COMMENTARY: Mama Mia Maria (or Kilby's Apologist)
It was worth missing family time and TV comedies to witness Maria Mastrippolito, a member of the Cecil County Board of Appeals, as she fumbled, stumbled and mumbled her advocacy for her neighbor, mentor and gal-pal, former Cecil County Commissioner Phyllis Kilby, at Tuesday night’s (9/23/08) meeting of Cecil County Board of Appeals.
Ms. Maria would have astounded Gourmet or Bon Appetit magazines with her belabored culinary commentary on the differences between a restaurant and a deli, as part of her love-letter to Phyllis Kilby, who Ms. Maria indicated she believes is above county zoning laws.
Ms. Maria lives at 836 Firetower Rd., Colora, while Mrs. Kilby lives at 795 Firetower Rd. Ms. Maria bills herself as an educator, currently working in Delaware. She was appointed as Phyllis Kilby’s protégé to the Board of Appeals but it did not sit well with a minority of other commissioners. On 8/19/03, Ms. Maria was appointed by Mrs. Kilby to the Board of Appeals on a 3-2 vote; she was re-appointed on 7/18/06 on Mrs. Kilby’s nomination.
The issue at the Board of Appeals Tuesday was whether Mrs. Kilby was improperly operating a restaurant in the NAR zone and should obtain a required zoning special exception. Ms. Maria insisted that our Princess of Agriculture shouldn’t be questioned and a facility serving ice cream, soup, salads and sandwiches wasn’t really a restaurant.
Like angels on the head of a pin, Ms. Maria tried to define a restaurant on the Kilby property as something else: “I think it’s like a deli. A deli isn’t a restaurant, is it?” Ms Maria inquired. Mrs. Kilby testified that she imported food and ingredients for salads, soups and sandwiches and wraps from outside her farm. The zoning permit for Kilby’s farm, operating under the name “Kilby Cream,” requires that 51 percent of products sold to the public must be produced from farm products produced on that property. (Products sold include tuna and shrimp salads and sandwiches, which Mrs. Kilby admitted are not produced on her farm, or any other Cecil County farm.)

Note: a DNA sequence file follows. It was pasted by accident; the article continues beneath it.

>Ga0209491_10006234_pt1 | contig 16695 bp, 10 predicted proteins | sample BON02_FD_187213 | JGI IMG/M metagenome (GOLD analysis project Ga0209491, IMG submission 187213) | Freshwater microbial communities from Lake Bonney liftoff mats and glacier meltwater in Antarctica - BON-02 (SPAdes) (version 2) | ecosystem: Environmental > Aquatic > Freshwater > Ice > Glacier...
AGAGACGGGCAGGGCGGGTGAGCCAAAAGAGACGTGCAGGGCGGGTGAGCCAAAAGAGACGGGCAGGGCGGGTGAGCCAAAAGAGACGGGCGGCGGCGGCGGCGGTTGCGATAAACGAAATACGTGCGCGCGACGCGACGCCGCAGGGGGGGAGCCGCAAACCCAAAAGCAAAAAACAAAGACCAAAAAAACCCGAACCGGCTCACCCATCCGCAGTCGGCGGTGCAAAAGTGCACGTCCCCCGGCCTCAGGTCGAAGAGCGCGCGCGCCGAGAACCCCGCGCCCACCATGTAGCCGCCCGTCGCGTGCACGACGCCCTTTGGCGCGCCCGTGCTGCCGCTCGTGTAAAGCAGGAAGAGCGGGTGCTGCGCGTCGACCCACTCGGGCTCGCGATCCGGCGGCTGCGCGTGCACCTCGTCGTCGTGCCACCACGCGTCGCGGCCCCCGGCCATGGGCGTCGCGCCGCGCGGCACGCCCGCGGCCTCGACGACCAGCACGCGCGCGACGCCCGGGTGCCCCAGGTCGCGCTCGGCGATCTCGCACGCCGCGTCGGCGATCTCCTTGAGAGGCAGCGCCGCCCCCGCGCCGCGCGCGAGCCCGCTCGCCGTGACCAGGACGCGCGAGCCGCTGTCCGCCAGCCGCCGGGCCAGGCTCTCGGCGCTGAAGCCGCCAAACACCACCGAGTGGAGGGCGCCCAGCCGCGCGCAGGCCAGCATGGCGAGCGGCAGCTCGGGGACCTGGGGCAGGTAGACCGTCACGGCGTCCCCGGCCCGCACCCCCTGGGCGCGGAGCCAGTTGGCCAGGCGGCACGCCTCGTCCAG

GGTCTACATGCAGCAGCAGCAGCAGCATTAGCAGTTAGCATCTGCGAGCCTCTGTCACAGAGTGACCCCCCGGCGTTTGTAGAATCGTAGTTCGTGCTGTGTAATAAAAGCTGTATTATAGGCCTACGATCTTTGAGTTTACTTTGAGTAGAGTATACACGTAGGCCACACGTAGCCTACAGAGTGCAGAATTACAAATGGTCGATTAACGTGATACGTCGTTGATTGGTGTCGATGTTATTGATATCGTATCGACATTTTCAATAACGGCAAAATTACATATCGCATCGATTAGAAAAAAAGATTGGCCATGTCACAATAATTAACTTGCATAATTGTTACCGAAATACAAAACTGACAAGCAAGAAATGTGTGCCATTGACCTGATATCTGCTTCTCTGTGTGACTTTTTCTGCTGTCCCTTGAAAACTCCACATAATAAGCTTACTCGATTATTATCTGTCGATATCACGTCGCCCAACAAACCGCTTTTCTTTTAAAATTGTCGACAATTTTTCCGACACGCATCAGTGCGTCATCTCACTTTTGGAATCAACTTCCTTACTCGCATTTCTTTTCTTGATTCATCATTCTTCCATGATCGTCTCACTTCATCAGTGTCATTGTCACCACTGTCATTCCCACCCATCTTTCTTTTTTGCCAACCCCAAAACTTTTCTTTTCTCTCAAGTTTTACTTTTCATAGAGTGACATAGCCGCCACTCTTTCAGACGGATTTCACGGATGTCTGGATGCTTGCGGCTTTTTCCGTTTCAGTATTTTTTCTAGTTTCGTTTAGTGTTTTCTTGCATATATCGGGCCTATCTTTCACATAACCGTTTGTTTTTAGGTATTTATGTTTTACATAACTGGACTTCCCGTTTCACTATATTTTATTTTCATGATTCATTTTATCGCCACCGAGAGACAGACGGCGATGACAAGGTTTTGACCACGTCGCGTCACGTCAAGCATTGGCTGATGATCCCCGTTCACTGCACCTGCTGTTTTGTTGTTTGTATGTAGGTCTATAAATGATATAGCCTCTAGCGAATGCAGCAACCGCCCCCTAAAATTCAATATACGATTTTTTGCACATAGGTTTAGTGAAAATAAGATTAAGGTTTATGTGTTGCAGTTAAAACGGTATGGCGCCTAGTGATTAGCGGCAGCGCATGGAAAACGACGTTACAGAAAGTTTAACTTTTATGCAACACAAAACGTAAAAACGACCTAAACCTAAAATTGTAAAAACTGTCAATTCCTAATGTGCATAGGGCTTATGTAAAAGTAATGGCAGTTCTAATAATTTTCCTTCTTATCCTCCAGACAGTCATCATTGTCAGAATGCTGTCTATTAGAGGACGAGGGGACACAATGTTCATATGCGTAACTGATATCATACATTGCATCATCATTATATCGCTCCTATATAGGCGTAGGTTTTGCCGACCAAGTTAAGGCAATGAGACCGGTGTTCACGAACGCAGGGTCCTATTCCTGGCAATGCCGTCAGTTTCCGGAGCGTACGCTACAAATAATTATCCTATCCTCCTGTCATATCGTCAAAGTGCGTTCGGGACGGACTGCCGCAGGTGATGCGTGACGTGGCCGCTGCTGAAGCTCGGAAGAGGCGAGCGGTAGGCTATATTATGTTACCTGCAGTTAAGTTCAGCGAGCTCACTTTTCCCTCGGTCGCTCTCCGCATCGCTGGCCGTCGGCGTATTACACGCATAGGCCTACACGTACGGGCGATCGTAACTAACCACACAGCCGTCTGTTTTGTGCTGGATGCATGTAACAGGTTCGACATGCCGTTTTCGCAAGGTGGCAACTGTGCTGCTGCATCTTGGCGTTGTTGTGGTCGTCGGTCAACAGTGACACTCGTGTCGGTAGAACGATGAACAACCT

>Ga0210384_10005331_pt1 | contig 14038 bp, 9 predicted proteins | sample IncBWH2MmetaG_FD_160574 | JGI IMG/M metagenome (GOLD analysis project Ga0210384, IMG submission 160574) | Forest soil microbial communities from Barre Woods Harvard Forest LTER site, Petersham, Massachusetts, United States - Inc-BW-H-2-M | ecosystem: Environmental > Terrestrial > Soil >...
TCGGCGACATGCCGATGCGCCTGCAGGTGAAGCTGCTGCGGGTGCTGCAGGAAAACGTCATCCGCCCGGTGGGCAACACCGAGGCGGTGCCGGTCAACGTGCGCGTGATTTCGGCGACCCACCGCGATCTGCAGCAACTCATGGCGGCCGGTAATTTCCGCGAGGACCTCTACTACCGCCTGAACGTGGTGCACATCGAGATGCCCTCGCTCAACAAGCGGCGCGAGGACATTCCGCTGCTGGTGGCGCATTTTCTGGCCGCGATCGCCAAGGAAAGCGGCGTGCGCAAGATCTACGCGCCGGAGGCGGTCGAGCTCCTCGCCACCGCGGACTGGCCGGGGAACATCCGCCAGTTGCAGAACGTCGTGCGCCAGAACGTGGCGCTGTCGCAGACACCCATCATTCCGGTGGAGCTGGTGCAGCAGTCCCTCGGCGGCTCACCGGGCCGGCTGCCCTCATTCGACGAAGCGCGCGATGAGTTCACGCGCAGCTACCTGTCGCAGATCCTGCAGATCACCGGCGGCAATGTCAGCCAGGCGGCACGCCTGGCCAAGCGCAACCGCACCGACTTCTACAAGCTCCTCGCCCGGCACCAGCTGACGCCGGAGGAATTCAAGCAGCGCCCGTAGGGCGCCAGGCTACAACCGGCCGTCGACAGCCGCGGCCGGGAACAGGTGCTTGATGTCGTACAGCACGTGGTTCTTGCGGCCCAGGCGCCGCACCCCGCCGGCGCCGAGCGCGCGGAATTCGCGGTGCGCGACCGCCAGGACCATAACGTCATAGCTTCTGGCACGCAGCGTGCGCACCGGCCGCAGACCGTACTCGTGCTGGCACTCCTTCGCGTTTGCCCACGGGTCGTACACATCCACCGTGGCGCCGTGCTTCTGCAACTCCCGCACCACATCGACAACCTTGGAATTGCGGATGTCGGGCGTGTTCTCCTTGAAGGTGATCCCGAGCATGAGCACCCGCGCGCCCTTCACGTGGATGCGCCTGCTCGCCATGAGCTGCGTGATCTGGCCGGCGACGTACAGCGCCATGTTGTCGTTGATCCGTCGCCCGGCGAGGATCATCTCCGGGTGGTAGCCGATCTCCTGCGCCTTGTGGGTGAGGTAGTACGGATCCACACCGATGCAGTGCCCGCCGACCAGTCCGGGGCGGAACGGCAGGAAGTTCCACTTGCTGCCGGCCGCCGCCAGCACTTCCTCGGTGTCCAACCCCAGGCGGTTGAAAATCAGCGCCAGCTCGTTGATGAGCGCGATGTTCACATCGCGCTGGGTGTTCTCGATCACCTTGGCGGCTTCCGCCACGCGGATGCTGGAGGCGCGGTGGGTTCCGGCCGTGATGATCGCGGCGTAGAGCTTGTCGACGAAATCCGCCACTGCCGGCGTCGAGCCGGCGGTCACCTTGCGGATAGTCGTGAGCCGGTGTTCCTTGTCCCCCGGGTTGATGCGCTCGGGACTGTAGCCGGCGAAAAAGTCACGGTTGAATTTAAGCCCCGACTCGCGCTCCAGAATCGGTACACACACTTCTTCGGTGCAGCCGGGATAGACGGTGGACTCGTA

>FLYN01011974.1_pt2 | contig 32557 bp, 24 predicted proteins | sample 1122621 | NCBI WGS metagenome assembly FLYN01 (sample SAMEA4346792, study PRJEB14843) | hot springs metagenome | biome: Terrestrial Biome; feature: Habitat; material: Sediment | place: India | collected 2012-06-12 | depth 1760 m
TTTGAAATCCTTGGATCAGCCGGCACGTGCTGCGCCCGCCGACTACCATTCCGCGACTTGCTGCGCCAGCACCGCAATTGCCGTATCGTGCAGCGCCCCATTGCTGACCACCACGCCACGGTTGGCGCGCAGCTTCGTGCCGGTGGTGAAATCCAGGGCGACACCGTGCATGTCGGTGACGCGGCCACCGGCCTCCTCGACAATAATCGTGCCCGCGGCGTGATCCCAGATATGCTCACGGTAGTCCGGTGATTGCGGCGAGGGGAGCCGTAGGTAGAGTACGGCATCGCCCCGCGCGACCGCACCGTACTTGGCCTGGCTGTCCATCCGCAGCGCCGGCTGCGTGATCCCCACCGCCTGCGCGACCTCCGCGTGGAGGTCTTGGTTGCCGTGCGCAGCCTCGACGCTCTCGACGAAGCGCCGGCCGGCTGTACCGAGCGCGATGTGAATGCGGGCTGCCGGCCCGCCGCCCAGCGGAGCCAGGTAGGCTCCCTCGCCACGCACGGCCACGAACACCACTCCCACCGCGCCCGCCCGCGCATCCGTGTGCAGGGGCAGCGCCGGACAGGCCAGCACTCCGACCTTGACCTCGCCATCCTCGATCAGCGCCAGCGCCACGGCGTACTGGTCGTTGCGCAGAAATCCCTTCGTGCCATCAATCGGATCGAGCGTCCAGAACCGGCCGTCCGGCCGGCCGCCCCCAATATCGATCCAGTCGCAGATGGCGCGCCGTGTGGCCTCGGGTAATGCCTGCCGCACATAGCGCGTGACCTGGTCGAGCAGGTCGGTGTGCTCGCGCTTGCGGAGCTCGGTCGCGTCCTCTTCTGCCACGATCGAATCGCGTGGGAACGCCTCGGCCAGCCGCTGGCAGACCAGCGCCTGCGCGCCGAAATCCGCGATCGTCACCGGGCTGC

County zoning administrator Cliff Houston advised Ms. Maria that the Kilby property was a sit-down eating facility with tables, and did not conform with easier rules for carry-outs. He indicated the “deli” versus ‘restaurant’ argument had no basis in county law.
The case before the Board of Appeals stemmed from Houston’s investigation that concluded a restaurant was being operated on the Kilby premises, in violation of zoning laws.
But Ms. Maria dismissed the law and went on at some length about what is a deli, her personal experience in delis, her favorite deli foods, and how she believed the importation of food from outside the Kilby farm was fine with her because the Kilbys were such wonderful people.
Ms. Maria’s verbal guffaws drew some quiet laughter in the hearing room and she did not even merit a ‘second’ on her initial motion to relieve Phyllis Kilby of the need to state a real case at the county Planning Commission. But thanks to the intervention of Board Chairman David Willis, Ms. Maria’s rambling love note to Mrs. Kilby was re-instated and, by a 3-2 vote, condoned by the Board of Appeals.
Mrs. Kilby should be embarrassed by the verbal contortions of Ms. Maria as the best justification she can come up with.
But, as The Cecil Times will report subsequently, it is really all about the money—and taxpayer-provided money at that—for Mrs. Kilby.